Ben & Jerry’s Churns Climate Change Concerns Into Its Newest Flavor
Known for its punny titles and imaginative ingredients, ice-cream innovator Ben & Jerry’s has added a taste of politics to its newest flavor, Save Our Swirled.
The raspberry ice cream flecked with marshmallow and raspberry swirls and dotted with mini dark- and white-fudge ice-cream cones, which hit stores on Wednesday, is part of the Vermont company’s climate change campaign, developed in conjunction with environmental advocacy group Avaaz and Tesla Motors.
Each pint directs consumers to an online petition calling on global leaders to nail down concrete steps to curb global warming at the December climate change summit in Paris. The petition’s lofty goal is to keep the global temperature from rising 2 degrees Celsius by demanding leaders to work toward 100 percent clean energy and completely phase out carbon pollution by 2050.
“If it’s melted, it’s ruined,” reads the campaign’s tag line—which is as true for the planet as it is for ice cream.
The company didn’t skimp on flavor to make its point, but if you look closely while eating the ice cream, you’ll see that it makes a statement while tasting good: As the ice cream melts, the tiny fudge cones appear to drown in a sea of creamy goodness, a reminder of the difference a couple of degrees makes.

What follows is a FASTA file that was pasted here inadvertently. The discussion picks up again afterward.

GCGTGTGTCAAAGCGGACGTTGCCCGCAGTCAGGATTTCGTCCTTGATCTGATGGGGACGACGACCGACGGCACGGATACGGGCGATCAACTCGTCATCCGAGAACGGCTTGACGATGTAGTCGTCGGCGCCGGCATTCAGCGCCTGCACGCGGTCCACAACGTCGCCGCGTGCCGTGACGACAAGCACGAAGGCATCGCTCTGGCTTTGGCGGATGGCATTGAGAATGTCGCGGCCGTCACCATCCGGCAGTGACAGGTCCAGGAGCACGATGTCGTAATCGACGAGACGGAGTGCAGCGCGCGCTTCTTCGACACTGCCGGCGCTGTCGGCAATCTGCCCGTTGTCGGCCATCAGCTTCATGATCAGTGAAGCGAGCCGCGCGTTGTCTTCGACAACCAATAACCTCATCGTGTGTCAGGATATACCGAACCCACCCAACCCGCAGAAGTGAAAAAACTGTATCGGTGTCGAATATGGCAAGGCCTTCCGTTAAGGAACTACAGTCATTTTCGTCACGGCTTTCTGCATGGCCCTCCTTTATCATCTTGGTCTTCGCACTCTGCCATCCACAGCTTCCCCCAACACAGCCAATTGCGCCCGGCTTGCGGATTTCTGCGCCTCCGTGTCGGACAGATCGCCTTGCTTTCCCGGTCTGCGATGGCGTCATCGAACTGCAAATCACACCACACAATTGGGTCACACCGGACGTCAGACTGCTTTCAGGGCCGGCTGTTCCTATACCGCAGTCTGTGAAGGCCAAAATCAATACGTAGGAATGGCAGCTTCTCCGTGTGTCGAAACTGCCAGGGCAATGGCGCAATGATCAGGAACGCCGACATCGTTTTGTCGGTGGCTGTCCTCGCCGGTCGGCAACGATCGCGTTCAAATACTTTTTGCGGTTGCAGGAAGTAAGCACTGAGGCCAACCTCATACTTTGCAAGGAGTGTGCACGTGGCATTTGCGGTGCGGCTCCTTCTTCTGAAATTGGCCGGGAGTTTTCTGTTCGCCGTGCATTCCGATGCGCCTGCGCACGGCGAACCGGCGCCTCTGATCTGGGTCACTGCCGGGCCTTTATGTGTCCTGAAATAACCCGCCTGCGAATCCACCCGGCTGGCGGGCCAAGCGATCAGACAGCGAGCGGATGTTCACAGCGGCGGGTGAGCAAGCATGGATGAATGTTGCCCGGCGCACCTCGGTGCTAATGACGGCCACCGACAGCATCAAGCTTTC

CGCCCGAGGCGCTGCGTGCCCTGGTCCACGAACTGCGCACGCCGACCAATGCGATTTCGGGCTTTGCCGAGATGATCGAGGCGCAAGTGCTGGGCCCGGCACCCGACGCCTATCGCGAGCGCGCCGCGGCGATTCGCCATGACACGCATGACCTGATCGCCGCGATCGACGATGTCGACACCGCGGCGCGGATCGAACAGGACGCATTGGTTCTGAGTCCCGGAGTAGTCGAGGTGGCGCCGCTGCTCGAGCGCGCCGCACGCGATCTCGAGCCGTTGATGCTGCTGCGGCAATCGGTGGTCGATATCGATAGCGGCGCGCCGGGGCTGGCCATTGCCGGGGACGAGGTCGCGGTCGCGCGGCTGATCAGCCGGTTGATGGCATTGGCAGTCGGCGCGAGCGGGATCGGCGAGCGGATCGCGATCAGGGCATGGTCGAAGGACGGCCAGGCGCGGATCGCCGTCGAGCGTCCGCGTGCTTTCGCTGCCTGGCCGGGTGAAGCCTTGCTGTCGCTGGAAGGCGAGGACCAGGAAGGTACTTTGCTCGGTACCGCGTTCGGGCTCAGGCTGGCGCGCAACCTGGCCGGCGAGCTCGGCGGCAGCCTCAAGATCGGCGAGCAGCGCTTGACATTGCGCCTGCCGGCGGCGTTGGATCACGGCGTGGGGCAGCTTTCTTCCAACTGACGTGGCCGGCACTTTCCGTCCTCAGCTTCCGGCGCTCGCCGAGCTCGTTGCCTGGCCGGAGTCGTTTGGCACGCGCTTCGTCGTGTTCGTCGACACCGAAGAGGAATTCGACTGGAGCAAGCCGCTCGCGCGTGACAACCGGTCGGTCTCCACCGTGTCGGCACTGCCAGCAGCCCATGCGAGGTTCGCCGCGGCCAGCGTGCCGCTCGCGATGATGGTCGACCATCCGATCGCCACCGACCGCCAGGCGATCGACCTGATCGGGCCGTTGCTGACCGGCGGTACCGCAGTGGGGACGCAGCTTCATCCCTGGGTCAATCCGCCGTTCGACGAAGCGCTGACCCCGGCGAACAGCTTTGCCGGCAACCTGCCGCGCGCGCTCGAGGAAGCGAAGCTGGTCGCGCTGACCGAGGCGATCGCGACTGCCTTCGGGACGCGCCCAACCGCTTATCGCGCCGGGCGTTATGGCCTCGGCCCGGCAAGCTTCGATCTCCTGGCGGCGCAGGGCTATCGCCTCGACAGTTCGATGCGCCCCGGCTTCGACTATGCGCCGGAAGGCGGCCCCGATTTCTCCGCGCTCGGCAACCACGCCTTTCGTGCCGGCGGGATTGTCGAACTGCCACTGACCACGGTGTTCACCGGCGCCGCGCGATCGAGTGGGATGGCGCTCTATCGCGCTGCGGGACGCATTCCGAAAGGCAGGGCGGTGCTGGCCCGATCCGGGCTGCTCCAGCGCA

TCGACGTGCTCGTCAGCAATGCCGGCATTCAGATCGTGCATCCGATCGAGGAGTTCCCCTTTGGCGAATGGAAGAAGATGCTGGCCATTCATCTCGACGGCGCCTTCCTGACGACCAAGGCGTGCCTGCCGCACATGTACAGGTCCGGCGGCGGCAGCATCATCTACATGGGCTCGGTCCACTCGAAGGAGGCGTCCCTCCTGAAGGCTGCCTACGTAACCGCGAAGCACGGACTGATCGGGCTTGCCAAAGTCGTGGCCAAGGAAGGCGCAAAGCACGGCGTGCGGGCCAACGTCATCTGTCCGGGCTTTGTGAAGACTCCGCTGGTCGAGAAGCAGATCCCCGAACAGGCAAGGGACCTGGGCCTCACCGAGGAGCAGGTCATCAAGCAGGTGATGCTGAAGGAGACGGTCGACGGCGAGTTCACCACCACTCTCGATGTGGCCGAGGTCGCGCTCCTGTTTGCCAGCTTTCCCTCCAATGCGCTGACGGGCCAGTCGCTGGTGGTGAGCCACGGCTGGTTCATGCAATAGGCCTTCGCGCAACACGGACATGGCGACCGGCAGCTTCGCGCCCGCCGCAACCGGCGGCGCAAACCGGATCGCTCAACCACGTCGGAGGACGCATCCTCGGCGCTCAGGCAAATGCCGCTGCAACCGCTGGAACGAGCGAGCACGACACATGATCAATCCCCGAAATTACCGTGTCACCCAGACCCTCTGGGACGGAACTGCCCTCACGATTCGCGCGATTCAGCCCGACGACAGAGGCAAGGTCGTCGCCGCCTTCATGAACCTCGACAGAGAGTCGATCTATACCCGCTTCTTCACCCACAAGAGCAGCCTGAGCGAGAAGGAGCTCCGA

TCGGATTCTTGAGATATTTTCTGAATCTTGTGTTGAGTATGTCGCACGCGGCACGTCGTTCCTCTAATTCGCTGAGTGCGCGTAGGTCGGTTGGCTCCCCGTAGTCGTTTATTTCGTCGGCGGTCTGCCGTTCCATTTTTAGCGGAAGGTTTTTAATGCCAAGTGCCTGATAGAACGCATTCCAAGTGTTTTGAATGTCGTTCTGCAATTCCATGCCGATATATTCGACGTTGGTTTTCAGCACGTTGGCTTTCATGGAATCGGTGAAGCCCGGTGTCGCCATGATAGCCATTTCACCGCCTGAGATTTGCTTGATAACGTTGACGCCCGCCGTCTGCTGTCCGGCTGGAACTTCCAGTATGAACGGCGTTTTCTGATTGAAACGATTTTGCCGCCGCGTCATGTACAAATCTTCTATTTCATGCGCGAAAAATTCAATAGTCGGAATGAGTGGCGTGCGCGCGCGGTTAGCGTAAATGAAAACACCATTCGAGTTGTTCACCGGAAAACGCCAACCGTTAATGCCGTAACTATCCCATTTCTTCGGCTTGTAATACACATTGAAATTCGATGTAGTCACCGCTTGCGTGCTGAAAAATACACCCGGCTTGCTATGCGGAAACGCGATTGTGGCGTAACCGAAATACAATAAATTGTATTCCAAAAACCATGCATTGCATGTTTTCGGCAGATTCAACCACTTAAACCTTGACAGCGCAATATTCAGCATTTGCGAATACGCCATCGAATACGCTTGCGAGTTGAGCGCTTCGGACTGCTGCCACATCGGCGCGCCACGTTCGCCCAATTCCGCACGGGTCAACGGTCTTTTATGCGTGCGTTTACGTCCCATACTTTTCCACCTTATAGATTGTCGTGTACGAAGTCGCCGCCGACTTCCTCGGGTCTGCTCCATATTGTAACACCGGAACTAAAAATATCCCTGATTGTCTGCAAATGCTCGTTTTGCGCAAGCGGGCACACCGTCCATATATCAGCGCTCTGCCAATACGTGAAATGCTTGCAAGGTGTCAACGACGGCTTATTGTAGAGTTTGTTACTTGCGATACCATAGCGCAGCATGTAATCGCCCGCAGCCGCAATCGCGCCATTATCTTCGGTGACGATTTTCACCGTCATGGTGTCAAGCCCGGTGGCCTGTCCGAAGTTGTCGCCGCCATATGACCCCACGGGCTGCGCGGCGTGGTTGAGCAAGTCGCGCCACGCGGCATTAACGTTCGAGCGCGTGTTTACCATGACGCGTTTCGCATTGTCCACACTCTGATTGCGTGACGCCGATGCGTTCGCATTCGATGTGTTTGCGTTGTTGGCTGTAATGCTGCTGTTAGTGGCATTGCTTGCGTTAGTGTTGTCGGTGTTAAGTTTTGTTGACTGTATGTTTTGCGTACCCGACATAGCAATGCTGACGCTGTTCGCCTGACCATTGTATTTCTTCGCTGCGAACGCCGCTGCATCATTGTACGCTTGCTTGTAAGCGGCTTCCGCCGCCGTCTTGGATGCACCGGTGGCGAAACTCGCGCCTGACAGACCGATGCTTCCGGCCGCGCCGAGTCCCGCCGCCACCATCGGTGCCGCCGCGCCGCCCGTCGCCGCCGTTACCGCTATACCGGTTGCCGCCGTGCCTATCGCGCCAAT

Metaphors aside, rising temperatures have a wider impact on how crops grow worldwide, affecting future flavor options and the bottom line of the company and its farmers.
“We work with specific small co-ops in Uganda and Madagascar, and if the climate changes, that may make growing vanilla and cocoa really hard,” Christopher Miller, Ben & Jerry’s social mission activism manager, told Yahoo Food.
Along with this awareness campaign, the creamery is working to make its own production increasingly green. From transporting and storing products to harmful methane emissions from dairy cows, manufacturing ice cream can leave a rather hefty carbon footprint. Ben & Jerry’s continues to work on using renewable energy sources in its major freezers and decreasing greenhouse gas emissions. But it’s just one company, and to effect large-scale change it needs some help from the world’s top environmental experts and leaders to implement international regulations.
As the campaign heats up—and, hopefully, the planet cools down—pints of Save Our Swirled will head to Europe in September and Asia by year’s end, so each world leader can have a scoop before making any big decisions at December’s summit.